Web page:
Responding for life: Current health and fitness status of Australian paramedics

Jayden Hunter, Alexander MacQuarrie, Samantha Sheridan, Richard High, Carolyn Waite, Kirsty Smith, Janelle Thomas, Janelle Wheat

Research output: Other contribution to conferencePoster

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Abstract

Paramedics are among the most frequently injured health professionals in Australia. Awkward and heavy manual handling tasks are some of the primary causes of work-related paramedic injuries. There is scant data on the health and fitness profiles of Australian paramedics, and despite its importance, how to monitor and facilitate fitness levels to reduce injury risk.Methods: A group of regional and rural Australian paramedics (n=109; 59 male; mean±SD 37.0±10.2 years; BMI 28.3±5.4 kg/m2) underwent health and fitness screening. Measures included resting blood pressure (BP; Omron HEM-7322, Japan), body composition (body fat % measured by bioelectrical impedance; Inner Scan V, Tanita, Japan), upper and lower body and core muscular strength (maximum push-ups (modified for females), single-leg (SL) wall squat (total of left and right; sec) and prone plank hold; sec) and flexibility (sit and reach; cm). Outcomes were compared to ACSM normative data and between sex using multivariate ANOVA.Results: Compared to females, males had higher BP (p<0.01) (mean±SD): 136±11/85±8mmHg vs. 123±13/80±7mmHg (both pre-hypertensive); less relative body fat (p<0.001): 23.7±6.5% (poor) vs. 34.7±8.3% (very poor); greater upper body strength (p<0.05; push-ups): 22±12 (very good) vs. 16±12 (good); similar lower body strength (SL wall squat): 39.7±22.7sec vs. 35.2±30.3sec (both below average); similar core strength (prone plank hold): 90±43.5sec vs. 74.7±41sec (both below average); and less lower body flexibility (p<0.001; sit and reach): 20.8±9.7cm vs. 27.2±9.6cm (both fair).Conclusion: Both male and female regional and rural Australian paramedics may be at an increased risk of work-related musculoskeletal injuries due to a lack of core strength and lower body strength and flexibility. Furthermore, cardiometabolic disease risk may be elevated in this population as a consequence of high body fat and pre-hypertensive BP levels.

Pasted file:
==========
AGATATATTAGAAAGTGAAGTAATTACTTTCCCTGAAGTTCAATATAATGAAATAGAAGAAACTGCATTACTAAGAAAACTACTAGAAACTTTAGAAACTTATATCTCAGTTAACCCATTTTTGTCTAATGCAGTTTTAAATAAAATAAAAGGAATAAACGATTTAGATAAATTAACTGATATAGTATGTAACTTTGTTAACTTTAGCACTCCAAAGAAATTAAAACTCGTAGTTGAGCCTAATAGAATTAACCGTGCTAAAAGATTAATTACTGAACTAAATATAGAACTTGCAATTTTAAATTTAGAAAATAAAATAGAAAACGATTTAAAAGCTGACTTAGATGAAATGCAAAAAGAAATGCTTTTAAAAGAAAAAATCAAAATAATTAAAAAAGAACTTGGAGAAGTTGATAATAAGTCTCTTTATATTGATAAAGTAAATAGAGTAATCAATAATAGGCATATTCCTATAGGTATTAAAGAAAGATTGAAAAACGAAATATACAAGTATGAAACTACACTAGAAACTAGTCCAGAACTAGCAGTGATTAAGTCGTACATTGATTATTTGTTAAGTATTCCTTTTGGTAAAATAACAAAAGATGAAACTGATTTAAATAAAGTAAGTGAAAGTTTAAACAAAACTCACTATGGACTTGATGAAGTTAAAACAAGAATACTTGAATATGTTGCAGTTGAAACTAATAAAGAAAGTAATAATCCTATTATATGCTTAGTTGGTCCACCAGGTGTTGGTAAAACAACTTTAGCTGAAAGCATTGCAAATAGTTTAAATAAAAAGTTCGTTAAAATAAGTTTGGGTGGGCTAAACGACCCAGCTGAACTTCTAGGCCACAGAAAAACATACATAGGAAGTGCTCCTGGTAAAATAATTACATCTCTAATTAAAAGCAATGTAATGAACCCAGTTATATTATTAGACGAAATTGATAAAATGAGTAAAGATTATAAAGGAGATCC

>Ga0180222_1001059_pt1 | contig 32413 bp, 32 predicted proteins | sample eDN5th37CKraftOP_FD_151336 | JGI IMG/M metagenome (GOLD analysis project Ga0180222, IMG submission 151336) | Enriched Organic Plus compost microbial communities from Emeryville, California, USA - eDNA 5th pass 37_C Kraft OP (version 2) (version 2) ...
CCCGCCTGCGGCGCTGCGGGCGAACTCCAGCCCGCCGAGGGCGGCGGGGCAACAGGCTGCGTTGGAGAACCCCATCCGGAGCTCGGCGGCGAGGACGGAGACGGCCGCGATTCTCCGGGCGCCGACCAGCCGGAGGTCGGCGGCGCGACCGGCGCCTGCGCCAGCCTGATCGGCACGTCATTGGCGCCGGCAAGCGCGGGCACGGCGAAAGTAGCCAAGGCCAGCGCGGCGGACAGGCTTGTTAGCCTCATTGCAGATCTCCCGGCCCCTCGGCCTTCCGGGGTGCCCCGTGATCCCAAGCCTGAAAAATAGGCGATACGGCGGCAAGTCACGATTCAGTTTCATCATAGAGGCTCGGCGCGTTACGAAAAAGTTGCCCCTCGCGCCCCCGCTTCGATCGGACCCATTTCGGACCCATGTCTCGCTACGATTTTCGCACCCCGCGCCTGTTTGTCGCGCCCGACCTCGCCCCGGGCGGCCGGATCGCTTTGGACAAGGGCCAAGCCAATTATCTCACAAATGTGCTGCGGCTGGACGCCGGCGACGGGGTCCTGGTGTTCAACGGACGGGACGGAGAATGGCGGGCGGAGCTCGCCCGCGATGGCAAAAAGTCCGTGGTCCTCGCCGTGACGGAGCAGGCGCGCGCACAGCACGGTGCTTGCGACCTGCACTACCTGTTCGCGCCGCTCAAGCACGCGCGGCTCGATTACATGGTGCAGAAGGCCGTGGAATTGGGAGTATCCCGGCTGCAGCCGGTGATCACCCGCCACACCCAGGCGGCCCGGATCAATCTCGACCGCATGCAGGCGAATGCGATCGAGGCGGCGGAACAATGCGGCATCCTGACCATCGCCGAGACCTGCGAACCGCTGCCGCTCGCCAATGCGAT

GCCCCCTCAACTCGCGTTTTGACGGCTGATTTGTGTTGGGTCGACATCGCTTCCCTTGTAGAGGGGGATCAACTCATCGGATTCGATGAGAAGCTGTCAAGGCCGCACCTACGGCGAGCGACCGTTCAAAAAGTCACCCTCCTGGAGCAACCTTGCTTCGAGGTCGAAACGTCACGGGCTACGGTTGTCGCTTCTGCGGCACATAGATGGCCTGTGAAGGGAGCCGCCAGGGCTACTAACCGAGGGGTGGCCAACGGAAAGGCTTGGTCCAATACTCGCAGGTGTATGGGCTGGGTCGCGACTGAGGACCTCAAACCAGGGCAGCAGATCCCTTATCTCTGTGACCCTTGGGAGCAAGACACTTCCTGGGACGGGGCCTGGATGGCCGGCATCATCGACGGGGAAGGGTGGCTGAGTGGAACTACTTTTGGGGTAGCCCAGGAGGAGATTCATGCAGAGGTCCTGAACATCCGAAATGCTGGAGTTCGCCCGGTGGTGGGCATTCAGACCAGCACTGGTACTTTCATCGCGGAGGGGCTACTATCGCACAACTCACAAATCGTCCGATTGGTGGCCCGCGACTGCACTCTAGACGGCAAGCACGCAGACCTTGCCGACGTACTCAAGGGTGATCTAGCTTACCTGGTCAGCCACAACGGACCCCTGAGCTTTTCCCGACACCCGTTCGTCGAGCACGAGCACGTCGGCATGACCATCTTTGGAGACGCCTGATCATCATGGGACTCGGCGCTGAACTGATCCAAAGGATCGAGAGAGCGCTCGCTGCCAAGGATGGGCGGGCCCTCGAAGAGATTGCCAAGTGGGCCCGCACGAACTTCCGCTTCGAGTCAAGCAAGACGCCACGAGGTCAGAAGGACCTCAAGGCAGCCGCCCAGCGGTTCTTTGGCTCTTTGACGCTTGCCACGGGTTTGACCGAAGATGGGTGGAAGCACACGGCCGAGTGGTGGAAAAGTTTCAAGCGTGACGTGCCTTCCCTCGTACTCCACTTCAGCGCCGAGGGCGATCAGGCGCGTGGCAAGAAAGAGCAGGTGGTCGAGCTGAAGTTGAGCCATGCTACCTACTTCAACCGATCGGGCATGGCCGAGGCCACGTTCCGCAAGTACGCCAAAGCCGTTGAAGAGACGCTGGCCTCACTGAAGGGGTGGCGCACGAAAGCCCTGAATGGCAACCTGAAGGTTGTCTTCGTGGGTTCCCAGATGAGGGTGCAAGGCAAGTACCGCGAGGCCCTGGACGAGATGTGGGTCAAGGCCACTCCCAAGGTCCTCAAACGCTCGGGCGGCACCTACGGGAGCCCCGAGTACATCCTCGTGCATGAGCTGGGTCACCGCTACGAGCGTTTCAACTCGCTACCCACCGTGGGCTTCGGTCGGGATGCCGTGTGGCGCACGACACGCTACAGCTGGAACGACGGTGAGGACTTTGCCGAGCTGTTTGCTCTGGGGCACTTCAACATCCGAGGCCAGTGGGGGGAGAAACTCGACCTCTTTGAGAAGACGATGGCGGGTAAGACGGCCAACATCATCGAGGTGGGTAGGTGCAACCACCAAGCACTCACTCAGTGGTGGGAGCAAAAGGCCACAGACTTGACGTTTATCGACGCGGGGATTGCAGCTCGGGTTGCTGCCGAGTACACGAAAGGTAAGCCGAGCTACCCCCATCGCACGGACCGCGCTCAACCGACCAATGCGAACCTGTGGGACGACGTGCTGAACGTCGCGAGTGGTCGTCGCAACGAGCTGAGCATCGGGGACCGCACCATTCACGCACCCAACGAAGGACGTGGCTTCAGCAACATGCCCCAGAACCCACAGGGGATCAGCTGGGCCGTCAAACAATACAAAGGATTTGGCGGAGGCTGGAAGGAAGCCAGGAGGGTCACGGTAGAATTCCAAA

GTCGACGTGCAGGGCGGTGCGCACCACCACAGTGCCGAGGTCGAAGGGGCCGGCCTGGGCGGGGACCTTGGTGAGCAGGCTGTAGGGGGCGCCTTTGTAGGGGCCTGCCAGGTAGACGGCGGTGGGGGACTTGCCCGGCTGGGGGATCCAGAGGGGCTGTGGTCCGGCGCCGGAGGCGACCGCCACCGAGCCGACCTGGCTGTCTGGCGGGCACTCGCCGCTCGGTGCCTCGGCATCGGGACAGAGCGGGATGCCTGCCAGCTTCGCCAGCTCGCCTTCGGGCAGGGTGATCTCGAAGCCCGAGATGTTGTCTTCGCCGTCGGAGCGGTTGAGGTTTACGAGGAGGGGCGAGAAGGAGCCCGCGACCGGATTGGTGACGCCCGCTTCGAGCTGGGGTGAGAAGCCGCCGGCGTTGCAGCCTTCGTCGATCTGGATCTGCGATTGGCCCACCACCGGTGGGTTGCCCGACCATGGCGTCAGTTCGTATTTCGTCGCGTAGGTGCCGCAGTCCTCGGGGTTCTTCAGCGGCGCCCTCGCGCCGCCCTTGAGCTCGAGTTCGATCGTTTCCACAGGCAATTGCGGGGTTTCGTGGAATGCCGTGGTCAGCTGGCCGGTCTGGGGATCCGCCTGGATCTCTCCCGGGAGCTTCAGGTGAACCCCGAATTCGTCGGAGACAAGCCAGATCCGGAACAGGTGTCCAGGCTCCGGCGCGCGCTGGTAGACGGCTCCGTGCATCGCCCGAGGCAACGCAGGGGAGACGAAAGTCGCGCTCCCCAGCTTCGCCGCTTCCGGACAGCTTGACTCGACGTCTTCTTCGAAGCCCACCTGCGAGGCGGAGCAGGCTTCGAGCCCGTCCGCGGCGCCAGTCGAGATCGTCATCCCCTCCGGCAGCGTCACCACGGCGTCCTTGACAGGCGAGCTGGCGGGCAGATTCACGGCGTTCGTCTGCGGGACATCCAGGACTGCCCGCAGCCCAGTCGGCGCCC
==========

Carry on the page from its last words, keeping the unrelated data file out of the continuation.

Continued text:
Original languageEnglish
Publication statusPublished - 27 Mar 2018
EventExercise and Sports Science Australia, Research to Practice - Brisbane Convention & Exhibition Centre, Brisbane, Australia
Duration: 27 Mar 201829 Mar 2018
http://researchtopractice2018.com.au/
http://researchtopractice2018.com.au/program/ (conference program)

Conference

ConferenceExercise and Sports Science Australia, Research to Practice
CountryAustralia
CityBrisbane
Period27/03/1829/03/18
Internet address

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    Hunter, J., MacQuarrie, A., Sheridan, S., High, R., Waite, C., Smith, K., Thomas, J., & Wheat, J. (2018). Responding for life: Current health and fitness status of Australian paramedics. Poster session presented at Exercise and Sports Science Australia, Research to Practice, Brisbane, Australia.